The Henry’s Fork Challenge

by | Jun 14, 2012 | Uncategorized | 4 comments

I’ve set a borderline unfeasible challenge for myself this week of catching one big fish on the Last Chance section of the Henry’s Fork every day this week that I’m there.  That’s Tuesday through Saturday on one of the most exciting yet difficult dry fly fishing places on earth.  And all but one of these days will be far from full days of fishing.  With this in mind, my writing will be minimal because fishing for these brutes and getting ready to leave for Baja Sunday takes priority.

Let’s just say that Tuesday was one of the great days on the Last Chance section.  The weather was a heck of a lot better than last week.  I caught eight big rainbows ranging from 18” to 21”.  Just a couple fish 18” or better on this section is a good day.  The Pale Morning Dun hatch and the caddis hatch were unbelievable!

Today was the complete opposite.  Fish and hatches were far and few between.  The day was colder and windy and plenty more anglers have arrived for the famous opener of the Harriman Ranch on Friday.  This is the cool thing about fishing the Last Chance section of the Henry’s Fork – one day you think you have it dialed the next day you’re scratching your head.  This place definitely tests you.  Granny and I walked endlessly only to see about six big rainbows rising between 8 AM and 2 PM.  After the heartbreak of fighting and losing two hawgs only slightly more than a rod length away I landed a miracle 19 incher to keep the streak from being lost on only the second day.  We had to be home this afternoon so seriously, this fish was very very lucky!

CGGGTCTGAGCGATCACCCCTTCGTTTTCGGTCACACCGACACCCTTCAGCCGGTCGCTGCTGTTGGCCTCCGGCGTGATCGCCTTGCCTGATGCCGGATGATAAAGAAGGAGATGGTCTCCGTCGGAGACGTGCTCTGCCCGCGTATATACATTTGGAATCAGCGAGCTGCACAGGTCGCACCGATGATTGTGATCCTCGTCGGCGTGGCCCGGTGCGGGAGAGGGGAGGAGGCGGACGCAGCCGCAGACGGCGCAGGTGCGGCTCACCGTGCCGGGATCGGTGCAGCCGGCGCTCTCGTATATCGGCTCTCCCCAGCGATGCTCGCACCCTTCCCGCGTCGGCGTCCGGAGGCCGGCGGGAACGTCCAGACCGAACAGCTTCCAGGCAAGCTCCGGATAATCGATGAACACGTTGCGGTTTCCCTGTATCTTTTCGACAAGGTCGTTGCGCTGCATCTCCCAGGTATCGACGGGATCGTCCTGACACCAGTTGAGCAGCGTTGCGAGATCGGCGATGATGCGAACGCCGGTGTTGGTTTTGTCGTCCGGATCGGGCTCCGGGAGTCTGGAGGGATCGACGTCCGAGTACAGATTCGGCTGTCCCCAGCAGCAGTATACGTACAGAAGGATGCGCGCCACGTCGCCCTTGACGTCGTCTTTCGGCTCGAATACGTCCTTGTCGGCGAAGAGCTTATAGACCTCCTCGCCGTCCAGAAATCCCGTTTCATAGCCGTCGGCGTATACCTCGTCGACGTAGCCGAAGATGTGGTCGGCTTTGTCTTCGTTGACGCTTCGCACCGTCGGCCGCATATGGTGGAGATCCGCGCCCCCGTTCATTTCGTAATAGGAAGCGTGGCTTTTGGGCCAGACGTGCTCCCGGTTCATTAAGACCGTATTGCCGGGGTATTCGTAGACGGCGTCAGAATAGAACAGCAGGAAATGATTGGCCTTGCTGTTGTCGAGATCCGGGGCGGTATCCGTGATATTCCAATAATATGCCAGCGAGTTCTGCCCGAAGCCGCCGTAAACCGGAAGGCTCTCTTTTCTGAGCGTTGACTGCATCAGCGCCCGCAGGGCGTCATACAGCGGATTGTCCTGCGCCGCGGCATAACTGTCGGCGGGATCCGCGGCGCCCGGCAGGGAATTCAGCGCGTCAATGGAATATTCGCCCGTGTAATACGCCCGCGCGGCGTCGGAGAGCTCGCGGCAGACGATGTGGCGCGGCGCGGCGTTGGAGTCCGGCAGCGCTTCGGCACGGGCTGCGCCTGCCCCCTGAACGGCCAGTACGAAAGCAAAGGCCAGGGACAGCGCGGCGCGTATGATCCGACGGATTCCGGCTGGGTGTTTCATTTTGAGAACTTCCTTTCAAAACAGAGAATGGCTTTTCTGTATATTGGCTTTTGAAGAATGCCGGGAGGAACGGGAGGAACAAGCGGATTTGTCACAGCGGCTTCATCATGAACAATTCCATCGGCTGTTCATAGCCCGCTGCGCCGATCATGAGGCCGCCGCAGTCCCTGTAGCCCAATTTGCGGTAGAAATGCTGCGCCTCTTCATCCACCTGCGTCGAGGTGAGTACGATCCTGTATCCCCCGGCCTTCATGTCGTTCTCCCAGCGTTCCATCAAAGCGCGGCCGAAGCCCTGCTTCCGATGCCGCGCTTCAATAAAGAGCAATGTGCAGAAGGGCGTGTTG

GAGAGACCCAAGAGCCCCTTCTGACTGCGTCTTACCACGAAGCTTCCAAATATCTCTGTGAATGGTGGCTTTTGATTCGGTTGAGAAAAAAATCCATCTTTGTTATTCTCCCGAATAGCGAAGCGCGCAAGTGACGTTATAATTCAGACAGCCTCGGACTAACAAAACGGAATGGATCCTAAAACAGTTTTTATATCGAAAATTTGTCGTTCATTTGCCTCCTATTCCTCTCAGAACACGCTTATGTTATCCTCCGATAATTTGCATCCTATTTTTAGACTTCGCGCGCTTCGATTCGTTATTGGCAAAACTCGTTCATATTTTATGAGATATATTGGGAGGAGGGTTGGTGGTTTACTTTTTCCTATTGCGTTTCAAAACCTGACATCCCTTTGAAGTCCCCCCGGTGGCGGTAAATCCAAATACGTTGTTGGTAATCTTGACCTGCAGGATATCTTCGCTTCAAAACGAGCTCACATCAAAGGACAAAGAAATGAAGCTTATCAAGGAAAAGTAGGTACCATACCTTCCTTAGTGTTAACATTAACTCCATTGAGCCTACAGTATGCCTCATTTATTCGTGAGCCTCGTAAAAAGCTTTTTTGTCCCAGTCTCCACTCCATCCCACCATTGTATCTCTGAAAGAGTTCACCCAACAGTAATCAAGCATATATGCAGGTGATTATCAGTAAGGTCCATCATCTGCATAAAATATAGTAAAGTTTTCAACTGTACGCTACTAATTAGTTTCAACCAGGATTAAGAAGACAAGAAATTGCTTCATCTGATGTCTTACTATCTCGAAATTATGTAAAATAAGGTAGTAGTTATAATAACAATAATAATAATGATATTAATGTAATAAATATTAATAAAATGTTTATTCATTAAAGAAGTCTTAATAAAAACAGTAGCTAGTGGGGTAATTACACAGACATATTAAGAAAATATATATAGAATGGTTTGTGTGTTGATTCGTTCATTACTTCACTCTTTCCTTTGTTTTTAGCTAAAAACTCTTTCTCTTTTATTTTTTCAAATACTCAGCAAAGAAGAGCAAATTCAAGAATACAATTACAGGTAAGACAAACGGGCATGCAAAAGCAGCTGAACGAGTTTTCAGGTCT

I’m home now catching up on things and plan to return to the Fork tomorrow evening.  I’ll have about three hours to land the big fish of Thursday.  This short session won’t be easy to produce; however Friday’s fish could even be harder.  Friday morning comes after the Trout Hunter Ranch Opener Party.  Who knows how fast I’ll be moving.  Also, I’ll only have about three hours to fish on Friday morning before returning home again to work and pack.

Stay tuned. . . . . .


  1. Brent Wilson

    Great fish Jeff. That first photo is awesome.

  2. Jeff Currier - Global Fly Fishing

    We can thank my wife Granny for that first pic and the last for that matter. She thinks the weird angles and etc that I continuously request are stupid till she sees it on the computer screen. She’s a lot better with the camera than she fesses up too!

  3. Pierre

    Leave some fish for the rest of us to attempt to catch!
    Your report is getting me more pumped up by the minute.
    Hopefully I will see you tomorrow.

Welcome to the Blog of Jeff Currier!

Contact Jeff

I started fly fishing at age 7 in the lakes and ponds of New England cutting my teeth on various sunfish, bass, crappie and stocked trout. I went to Northland College in Ashland, Wisconsin, where I graduated with a Naturalist Degree while I discovered new fishing opportunities for pike, muskellunge, walleyes and various salmonids found in Lake Superior and its tributaries.

From there I headed west to work a few years in the Yellowstone region to simply work as much as most people fish and fish as much as most people work. I did just that, only it lasted over 20 years working at the Jack Dennis Fly Shop in Jackson, WY where I departed in 2009. Now it’s time to work for "The Man", working for myself that is.

I pursue my love to paint fish, lecture on every aspect of fly fishing you can imagine and host a few trips to some of the most exotic places you can think of. My ultimate goal is to catch as many species of fish on fly possible from freshwater to saltwater, throughout the world. I presently have taken over 440 species from over 60 countries!